Scholars Council, 2001 - present
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Kluge Chair in American Law and Governance, 2015
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WILLIAM JULIUS WILSON is Lewis P. and Linda L. Geyser University Professor at Harvard University, where he is affiliated with the Malcolm Wiener Center for Social Policy at the John F. Kennedy School of Government. Professor Wilson was educated at Washington State University (Ph.D). He taught sociology at the University of Massachusetts at Amherst (1965-71) and later at the University of Chicago (1972-96), where he also served as director for the Center for the Study of Urban Inequality (1990-96). He joined the faculty of Harvard in 1996.
Professor Wilson was selected by Time Magazine as one of America's 25 most influential people. He is a recipient of the 1998 National Medal of Science, the highest scientific honor in the United States. His publications include "The Declining Significance of Race" (1980); "The Truly Disadvantaged" (1990); "When Work Disappears" (1997); "There Goes the Neighborhood" (co-author, 2007); and "More than Just Race: Being Black and Poor in the Inner City" (2010). In 2015, Wilson held the Kluge Chair in American Law and Governance at the Kluge Center, revisiting research on race and inequality found in his earlier works through the lens of recent events.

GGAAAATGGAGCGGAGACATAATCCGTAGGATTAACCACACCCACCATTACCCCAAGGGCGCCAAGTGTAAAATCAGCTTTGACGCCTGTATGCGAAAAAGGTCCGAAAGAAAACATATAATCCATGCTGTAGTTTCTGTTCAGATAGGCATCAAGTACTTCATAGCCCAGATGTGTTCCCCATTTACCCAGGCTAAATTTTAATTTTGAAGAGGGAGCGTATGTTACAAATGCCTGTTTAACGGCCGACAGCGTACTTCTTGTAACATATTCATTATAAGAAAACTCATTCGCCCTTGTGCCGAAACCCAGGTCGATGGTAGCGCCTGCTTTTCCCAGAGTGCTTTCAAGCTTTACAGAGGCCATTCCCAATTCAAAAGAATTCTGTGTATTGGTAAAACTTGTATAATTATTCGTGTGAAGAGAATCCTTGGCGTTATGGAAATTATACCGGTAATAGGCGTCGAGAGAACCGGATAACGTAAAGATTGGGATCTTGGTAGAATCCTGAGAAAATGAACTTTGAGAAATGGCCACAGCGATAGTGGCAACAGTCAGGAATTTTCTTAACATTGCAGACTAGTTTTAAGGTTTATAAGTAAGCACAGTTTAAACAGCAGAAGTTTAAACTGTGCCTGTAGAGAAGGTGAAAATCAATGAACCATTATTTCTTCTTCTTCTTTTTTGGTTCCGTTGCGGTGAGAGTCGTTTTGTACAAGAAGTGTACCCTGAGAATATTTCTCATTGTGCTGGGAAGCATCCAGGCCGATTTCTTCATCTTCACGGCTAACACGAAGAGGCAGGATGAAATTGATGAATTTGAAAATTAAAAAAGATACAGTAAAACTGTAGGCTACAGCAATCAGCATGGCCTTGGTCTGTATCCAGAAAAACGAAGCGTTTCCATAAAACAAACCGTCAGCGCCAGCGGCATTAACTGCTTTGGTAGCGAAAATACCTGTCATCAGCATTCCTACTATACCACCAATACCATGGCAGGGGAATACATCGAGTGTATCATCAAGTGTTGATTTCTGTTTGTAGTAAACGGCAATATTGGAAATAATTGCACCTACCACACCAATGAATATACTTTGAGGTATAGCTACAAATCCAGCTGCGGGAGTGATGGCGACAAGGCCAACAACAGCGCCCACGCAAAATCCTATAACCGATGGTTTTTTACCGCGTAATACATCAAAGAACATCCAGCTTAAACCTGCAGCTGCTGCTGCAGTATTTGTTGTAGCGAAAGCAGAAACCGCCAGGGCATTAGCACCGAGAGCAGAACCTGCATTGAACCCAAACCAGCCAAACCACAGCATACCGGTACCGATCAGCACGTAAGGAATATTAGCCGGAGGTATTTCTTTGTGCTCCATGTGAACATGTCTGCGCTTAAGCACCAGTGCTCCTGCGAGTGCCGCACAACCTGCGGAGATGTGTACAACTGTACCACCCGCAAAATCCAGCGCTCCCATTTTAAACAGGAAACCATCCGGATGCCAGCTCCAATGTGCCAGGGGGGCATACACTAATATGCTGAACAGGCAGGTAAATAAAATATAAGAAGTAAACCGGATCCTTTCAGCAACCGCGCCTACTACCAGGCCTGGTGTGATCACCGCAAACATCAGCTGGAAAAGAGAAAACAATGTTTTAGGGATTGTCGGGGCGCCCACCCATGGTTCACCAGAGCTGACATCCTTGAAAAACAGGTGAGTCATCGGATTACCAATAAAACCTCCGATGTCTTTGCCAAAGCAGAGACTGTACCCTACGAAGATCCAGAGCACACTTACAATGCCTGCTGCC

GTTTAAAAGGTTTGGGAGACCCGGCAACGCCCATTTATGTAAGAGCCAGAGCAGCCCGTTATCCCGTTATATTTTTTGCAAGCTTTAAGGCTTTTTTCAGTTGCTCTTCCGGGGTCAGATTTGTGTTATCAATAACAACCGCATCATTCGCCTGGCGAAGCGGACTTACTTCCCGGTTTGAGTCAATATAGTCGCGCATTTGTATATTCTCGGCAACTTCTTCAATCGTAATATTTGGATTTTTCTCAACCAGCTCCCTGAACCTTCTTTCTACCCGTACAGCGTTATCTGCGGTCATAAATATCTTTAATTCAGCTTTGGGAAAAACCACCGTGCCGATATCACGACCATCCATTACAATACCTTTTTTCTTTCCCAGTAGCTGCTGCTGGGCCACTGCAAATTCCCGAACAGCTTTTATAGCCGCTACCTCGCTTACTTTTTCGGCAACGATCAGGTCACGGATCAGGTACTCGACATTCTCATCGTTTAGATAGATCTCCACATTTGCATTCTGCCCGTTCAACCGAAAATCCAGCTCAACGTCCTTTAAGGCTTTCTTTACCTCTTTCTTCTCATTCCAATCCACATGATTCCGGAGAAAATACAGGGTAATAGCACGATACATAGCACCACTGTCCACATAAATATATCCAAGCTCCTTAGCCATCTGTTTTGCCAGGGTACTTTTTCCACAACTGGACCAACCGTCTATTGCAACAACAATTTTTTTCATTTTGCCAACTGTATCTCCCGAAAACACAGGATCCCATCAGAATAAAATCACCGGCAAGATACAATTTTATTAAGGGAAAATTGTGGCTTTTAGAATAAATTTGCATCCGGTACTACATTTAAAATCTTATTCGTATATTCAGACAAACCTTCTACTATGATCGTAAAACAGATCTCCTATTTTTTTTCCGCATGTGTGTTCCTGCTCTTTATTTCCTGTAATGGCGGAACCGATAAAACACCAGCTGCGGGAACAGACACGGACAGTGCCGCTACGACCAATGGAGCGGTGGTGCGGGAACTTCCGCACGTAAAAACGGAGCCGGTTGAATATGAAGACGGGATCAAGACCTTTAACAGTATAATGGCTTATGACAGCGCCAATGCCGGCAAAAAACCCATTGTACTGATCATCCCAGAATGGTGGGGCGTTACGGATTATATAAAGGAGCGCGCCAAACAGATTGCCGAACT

- "More Than Just Race" (2009)
- "The Bridge Over the Racial Divide" (1999)
- "When Work Disappears" (1996)
- "The Declining Significance of Race" (1978)